From the tar distillate, the chrysene can be fractionally precipitated, and the fluoranthene can be separated from most of the pyrene by fractional distillation in a partial vacuum.
The metal is obtained from zinc blende (which only contains it in very small quantity) by dissolving the mineral in an acid, and precipitating the gallium by metallic zinc. The precipitate is dissolved in hydrochloric acid and foreign metals are removed by sulphuretted hydrogen; the residual liquid being then fractionally precipitated by sodium carbonate, which throws out the gallium before the zinc. This precipitate is converted into gallium sulphate and finally into a pure specimen of the oxide, from which the metal is obtained by the electrolysis of an alkaline solution.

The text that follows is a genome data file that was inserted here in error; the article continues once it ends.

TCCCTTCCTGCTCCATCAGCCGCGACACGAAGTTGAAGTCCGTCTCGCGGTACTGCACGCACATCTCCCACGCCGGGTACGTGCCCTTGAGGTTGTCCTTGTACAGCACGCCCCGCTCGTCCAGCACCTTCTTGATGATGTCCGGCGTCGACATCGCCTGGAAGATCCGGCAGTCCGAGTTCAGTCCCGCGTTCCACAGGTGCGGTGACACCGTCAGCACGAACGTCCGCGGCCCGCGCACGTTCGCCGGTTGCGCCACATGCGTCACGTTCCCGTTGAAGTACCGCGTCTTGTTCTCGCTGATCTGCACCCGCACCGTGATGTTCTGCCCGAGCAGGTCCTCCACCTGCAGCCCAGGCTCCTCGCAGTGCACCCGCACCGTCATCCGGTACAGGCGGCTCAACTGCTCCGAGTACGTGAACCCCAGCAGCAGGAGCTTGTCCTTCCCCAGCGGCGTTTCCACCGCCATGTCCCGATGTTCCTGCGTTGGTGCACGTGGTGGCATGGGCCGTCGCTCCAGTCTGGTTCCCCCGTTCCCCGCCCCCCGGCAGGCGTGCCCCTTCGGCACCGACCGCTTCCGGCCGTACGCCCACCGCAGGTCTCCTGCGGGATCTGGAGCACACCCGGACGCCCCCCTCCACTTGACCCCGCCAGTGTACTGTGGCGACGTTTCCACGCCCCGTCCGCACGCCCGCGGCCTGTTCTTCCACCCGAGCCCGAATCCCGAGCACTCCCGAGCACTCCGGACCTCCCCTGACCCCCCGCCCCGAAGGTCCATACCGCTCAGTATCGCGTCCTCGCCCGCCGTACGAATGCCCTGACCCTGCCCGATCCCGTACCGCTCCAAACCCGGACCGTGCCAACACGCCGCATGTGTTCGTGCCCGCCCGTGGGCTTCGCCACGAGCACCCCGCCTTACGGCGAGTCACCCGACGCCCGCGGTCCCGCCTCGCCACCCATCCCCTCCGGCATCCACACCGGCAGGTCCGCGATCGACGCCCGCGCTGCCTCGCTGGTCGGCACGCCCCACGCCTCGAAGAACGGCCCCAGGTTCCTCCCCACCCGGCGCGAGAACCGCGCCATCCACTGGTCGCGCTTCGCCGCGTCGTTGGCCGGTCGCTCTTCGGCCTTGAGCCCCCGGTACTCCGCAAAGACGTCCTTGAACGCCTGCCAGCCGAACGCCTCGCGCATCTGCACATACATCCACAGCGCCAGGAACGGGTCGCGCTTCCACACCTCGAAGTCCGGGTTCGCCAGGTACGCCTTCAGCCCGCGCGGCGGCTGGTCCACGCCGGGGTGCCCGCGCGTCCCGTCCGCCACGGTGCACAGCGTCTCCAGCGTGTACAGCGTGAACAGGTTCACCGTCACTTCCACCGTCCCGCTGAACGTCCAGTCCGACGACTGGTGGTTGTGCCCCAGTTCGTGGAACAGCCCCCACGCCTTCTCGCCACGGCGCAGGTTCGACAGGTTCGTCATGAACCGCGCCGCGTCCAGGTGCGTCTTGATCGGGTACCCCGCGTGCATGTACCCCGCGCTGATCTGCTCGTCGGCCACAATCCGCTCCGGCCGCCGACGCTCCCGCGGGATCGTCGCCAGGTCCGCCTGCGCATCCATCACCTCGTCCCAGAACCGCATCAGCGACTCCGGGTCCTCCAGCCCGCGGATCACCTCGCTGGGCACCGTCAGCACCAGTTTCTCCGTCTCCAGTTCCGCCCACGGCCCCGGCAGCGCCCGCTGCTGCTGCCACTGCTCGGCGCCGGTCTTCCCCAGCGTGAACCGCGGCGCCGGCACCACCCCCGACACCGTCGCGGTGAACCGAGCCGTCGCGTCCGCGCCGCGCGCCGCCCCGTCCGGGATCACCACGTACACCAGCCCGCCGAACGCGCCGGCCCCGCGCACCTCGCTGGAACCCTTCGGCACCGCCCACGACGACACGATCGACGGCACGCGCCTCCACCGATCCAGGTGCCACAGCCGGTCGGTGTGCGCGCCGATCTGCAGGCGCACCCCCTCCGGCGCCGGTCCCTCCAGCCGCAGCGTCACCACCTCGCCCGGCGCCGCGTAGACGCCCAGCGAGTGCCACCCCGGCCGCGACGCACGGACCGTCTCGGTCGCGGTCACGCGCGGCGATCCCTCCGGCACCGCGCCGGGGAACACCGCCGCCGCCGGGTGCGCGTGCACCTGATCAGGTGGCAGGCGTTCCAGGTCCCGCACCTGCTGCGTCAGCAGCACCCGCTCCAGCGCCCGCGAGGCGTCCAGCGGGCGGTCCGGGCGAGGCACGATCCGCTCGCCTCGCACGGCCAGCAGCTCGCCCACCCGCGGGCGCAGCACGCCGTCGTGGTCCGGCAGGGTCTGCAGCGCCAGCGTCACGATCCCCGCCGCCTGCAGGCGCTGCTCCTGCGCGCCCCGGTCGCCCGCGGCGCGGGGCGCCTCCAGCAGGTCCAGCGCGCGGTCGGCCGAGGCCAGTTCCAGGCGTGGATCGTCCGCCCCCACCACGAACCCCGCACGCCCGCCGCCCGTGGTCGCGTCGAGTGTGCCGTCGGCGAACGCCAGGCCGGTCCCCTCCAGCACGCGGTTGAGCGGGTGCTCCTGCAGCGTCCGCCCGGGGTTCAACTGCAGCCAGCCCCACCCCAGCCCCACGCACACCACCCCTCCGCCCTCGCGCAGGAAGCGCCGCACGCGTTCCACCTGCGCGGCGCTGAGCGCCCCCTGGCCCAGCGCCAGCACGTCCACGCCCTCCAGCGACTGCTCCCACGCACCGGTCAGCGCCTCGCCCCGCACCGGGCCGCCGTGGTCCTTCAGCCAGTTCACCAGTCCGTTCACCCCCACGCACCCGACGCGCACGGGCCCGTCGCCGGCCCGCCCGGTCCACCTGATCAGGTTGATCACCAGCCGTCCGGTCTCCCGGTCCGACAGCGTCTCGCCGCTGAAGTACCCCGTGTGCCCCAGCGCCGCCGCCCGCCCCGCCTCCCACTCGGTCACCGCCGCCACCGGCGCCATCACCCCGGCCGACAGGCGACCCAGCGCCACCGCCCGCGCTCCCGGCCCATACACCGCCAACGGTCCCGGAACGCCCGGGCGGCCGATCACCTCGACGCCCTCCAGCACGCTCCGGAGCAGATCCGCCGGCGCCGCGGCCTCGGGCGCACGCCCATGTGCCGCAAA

You would obviously still have to fractionally distil the mixture to separate the acyl chloride from any excess acid or sulfur dichloride oxide.
These acids may be separated by conversion into their potassium salts, which are then fractionally crystallized, the potassium salt of the para-acid separating first.
In most petroleum-producing countries, however, and particularly where the product is abundant, the crude oil is fractionally distilled, so as to separate it into petroleum spirit of various grades, burning oils, gas oils, lubricating oils, and (if the crude oil yields that product) paraffin.